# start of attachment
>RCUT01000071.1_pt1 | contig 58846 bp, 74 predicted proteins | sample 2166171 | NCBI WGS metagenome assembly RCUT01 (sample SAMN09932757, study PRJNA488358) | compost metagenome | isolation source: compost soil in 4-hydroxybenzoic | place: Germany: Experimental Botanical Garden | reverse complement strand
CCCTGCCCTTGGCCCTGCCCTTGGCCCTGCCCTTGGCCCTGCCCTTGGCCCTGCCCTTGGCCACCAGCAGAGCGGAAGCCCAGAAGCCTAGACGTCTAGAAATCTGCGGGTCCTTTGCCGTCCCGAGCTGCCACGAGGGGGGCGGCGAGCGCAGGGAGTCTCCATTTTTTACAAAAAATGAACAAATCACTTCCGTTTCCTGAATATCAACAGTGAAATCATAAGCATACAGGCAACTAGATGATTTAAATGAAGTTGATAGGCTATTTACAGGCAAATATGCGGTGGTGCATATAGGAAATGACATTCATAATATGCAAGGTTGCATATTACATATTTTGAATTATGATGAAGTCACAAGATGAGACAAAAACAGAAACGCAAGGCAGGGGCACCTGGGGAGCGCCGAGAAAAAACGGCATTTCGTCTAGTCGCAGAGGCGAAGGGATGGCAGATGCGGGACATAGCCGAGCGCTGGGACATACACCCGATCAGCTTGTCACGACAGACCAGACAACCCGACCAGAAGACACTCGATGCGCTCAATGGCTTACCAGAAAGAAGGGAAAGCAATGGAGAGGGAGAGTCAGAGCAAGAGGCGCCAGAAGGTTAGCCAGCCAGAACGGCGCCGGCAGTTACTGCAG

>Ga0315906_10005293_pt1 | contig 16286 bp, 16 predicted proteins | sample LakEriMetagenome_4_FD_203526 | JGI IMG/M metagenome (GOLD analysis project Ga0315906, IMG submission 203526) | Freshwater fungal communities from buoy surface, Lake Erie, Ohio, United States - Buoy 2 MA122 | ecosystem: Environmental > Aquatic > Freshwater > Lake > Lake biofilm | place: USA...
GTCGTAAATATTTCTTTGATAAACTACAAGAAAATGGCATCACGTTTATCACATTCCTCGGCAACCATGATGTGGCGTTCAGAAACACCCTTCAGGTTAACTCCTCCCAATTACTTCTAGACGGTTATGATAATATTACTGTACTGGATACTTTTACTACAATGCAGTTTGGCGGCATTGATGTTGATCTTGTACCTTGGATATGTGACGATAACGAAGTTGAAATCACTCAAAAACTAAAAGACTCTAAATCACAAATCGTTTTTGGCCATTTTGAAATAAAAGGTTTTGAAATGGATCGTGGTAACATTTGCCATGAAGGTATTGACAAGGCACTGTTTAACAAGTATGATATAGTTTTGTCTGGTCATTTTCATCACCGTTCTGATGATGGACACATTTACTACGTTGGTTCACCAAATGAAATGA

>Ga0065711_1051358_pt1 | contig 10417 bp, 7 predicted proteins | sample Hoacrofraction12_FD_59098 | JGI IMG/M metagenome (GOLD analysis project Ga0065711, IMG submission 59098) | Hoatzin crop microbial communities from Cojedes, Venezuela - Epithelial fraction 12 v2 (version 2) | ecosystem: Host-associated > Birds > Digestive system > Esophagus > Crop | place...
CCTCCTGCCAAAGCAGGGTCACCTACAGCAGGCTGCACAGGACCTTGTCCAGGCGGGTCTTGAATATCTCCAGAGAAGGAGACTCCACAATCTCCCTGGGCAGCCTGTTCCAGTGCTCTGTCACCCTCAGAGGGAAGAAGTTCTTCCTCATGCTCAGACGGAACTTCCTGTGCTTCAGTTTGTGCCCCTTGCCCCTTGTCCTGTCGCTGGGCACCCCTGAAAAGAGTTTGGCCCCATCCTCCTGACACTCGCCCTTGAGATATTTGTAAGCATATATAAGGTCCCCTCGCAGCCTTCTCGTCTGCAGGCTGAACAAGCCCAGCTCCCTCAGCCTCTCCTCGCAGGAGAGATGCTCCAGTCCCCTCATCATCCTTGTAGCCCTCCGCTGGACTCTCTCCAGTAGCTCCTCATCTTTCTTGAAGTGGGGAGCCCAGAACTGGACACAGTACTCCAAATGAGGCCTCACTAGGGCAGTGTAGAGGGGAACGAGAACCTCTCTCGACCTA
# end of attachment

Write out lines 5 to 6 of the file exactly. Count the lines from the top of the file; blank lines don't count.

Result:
>Ga0065711_1051358_pt1 | contig 10417 bp, 7 predicted proteins | sample Hoacrofraction12_FD_59098 | JGI IMG/M metagenome (GOLD analysis project Ga0065711, IMG submission 59098) | Hoatzin crop microbial communities from Cojedes, Venezuela - Epithelial fraction 12 v2 (version 2) | ecosystem: Host-associated > Birds > Digestive system > Esophagus > Crop | place...
CCTCCTGCCAAAGCAGGGTCACCTACAGCAGGCTGCACAGGACCTTGTCCAGGCGGGTCTTGAATATCTCCAGAGAAGGAGACTCCACAATCTCCCTGGGCAGCCTGTTCCAGTGCTCTGTCACCCTCAGAGGGAAGAAGTTCTTCCTCATGCTCAGACGGAACTTCCTGTGCTTCAGTTTGTGCCCCTTGCCCCTTGTCCTGTCGCTGGGCACCCCTGAAAAGAGTTTGGCCCCATCCTCCTGACACTCGCCCTTGAGATATTTGTAAGCATATATAAGGTCCCCTCGCAGCCTTCTCGTCTGCAGGCTGAACAAGCCCAGCTCCCTCAGCCTCTCCTCGCAGGAGAGATGCTCCAGTCCCCTCATCATCCTTGTAGCCCTCCGCTGGACTCTCTCCAGTAGCTCCTCATCTTTCTTGAAGTGGGGAGCCCAGAACTGGACACAGTACTCCAAATGAGGCCTCACTAGGGCAGTGTAGAGGGGAACGAGAACCTCTCTCGACCTA